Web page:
Furio Jesi Translation Theorist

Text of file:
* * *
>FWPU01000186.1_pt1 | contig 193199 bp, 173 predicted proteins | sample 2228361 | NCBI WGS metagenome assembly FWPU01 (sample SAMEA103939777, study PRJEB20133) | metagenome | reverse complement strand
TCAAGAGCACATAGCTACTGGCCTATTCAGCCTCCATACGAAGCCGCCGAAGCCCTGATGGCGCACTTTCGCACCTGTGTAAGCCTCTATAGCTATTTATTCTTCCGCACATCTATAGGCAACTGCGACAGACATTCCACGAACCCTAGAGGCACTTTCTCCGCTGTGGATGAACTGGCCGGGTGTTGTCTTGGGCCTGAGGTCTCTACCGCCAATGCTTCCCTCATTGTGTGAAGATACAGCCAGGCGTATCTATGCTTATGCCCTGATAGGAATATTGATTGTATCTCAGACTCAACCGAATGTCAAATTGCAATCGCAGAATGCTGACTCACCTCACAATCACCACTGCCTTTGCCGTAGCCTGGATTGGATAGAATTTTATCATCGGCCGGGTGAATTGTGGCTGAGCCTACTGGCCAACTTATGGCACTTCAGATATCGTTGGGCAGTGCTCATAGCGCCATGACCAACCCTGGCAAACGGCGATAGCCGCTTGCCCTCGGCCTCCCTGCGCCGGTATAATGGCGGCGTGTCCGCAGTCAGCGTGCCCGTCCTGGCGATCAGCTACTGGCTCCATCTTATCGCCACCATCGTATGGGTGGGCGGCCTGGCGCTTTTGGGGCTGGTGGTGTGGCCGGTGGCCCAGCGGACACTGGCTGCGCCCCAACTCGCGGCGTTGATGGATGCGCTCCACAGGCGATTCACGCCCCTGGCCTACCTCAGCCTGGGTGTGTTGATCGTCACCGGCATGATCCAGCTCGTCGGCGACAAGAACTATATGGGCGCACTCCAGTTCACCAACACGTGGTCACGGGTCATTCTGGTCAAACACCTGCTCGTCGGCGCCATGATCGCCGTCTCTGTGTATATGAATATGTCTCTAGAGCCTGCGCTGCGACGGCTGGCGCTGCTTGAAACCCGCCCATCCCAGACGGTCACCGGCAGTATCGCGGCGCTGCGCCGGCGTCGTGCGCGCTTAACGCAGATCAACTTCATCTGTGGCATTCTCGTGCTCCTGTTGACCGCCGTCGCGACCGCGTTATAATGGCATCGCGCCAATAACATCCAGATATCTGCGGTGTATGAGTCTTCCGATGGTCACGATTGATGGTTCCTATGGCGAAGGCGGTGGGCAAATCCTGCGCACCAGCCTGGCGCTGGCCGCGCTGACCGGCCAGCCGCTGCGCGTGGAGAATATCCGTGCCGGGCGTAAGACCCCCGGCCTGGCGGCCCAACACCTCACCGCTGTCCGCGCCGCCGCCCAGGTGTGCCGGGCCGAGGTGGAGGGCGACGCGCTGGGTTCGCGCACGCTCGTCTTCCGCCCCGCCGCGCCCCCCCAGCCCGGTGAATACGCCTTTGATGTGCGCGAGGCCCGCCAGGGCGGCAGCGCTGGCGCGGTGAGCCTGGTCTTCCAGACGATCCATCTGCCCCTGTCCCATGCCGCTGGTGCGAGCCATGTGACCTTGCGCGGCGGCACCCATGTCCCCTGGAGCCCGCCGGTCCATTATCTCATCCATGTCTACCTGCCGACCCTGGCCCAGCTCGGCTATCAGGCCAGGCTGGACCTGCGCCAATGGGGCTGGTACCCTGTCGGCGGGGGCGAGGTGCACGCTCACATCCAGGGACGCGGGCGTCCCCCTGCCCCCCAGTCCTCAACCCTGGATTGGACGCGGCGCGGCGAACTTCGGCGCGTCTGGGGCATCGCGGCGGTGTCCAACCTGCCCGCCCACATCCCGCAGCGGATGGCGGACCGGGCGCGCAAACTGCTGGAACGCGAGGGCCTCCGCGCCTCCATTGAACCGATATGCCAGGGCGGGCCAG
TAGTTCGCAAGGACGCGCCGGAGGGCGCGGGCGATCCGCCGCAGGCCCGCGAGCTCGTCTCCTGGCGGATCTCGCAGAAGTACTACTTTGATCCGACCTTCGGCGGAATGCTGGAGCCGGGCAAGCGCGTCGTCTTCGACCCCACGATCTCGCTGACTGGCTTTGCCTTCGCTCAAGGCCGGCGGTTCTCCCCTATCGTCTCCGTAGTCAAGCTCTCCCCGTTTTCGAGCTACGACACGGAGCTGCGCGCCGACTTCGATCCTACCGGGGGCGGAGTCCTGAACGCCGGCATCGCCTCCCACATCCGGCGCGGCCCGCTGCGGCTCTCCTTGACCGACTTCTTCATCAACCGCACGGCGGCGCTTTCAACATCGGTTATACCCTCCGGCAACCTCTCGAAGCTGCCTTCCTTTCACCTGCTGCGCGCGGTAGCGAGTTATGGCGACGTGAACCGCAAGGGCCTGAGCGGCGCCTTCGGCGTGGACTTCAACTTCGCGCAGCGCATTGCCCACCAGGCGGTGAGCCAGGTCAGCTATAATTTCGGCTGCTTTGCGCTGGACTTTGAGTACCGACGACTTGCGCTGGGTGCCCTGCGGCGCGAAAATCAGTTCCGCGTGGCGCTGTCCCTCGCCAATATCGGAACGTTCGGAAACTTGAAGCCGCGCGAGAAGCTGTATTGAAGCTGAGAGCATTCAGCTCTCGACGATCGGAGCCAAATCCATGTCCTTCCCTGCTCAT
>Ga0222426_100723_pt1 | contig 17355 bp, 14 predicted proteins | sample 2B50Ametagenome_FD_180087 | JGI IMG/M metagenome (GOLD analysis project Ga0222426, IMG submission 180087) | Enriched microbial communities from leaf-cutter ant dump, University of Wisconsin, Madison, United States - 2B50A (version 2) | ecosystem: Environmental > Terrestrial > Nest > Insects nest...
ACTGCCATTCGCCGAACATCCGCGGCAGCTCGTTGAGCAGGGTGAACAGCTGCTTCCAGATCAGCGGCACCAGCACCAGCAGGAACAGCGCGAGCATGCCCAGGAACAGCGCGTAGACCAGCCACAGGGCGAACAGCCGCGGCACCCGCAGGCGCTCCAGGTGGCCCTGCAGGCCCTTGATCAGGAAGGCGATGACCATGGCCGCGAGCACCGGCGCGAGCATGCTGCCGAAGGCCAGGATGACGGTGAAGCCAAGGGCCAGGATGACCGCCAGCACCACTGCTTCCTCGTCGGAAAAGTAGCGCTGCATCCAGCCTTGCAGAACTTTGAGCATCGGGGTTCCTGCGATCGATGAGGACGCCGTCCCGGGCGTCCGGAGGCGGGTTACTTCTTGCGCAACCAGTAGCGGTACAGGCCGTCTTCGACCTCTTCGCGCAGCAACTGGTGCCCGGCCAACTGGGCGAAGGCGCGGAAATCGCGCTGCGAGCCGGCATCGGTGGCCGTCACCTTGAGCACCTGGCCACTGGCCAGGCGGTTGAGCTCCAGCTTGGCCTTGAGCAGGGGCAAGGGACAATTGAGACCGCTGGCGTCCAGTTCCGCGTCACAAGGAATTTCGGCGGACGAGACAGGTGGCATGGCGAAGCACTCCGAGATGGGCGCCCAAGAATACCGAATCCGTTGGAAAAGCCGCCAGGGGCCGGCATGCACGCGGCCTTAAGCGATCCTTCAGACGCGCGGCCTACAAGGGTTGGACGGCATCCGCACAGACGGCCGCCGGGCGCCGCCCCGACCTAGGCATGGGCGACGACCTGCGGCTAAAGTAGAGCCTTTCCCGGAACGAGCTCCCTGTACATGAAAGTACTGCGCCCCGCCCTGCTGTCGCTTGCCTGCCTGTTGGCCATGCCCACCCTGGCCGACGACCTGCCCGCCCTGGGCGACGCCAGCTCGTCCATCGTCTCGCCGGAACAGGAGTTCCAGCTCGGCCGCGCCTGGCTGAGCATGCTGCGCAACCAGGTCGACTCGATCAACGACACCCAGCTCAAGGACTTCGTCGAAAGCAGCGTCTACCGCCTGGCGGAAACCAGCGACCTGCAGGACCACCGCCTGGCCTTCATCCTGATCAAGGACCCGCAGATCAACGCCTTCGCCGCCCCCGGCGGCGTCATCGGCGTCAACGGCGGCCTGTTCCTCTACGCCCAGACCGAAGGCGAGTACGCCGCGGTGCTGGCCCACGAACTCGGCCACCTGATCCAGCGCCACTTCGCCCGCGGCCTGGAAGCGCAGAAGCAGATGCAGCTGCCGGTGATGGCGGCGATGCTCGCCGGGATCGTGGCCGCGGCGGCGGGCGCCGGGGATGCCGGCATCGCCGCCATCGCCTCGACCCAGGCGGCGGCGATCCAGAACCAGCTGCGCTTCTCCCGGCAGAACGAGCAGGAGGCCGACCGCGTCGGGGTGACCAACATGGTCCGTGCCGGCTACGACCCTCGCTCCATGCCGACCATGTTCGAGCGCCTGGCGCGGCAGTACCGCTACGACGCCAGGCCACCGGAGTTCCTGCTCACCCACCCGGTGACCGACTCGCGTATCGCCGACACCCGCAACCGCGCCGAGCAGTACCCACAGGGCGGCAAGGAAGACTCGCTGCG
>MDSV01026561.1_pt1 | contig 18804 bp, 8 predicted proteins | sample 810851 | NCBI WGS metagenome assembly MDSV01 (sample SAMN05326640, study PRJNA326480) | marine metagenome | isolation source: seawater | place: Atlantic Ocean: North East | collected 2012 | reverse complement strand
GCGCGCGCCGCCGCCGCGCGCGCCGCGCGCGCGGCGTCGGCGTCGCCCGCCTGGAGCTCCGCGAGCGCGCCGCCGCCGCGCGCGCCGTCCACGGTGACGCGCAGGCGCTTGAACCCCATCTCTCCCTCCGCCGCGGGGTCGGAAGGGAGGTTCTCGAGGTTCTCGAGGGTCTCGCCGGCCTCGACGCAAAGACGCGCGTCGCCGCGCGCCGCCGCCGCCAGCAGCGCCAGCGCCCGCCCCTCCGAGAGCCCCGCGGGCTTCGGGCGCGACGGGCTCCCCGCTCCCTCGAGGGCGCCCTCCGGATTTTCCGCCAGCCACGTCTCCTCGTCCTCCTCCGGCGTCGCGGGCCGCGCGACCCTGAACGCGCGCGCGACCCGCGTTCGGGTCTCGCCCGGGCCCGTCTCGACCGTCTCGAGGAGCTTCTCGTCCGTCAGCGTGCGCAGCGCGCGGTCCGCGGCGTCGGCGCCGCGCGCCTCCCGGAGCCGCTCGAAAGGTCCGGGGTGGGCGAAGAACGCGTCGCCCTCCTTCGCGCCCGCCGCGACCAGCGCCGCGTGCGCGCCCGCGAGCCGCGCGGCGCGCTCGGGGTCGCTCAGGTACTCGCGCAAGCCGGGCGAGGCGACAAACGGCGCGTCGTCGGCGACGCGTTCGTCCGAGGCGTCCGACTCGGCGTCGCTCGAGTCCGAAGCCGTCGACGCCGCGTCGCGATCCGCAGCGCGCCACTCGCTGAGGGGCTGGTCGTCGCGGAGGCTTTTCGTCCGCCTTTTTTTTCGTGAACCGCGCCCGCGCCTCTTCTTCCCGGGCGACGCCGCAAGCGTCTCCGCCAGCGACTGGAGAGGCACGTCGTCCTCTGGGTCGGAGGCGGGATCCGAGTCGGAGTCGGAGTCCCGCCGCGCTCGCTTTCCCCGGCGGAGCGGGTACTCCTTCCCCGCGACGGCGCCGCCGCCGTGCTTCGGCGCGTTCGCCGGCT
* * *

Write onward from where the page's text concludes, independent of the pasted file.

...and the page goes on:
The figure of the cultural anthropologist Furio Jesi has experienced a major rediscovery in recent years thanks to the commendable republication of his books and the publication of numerous unpublished works. In this rediscovery, however, a non-secondary aspect of this multifaceted author still remains in shadow, namely his philosophical and hermeneutic interest in the idea of translation. There are many traces of Jesi’s interest in the theory of translation. A volume entitled Translation and Duplicity of Languages was not completed, but there are some chapters from this project (already published in magazines) and materials still awaiting publication. After the study of Walter Benjamin’s Essays on Language, translation represents for Jesi a fundamental ‘linguistic’ junction of the relationship between the sacred and the profane, between myth and mythologem, between the origin and history of language. The aim of this essay will be to reconstruct and clarify Jesi’s idea of ‘translatability’, trying to trace a common thread among the theoretical essays in which Jesi determines translation as a further gnoseological background of his ‘mythological machine’ on the one hand, and the excursus of history of the language and his critical essays on literature on the other.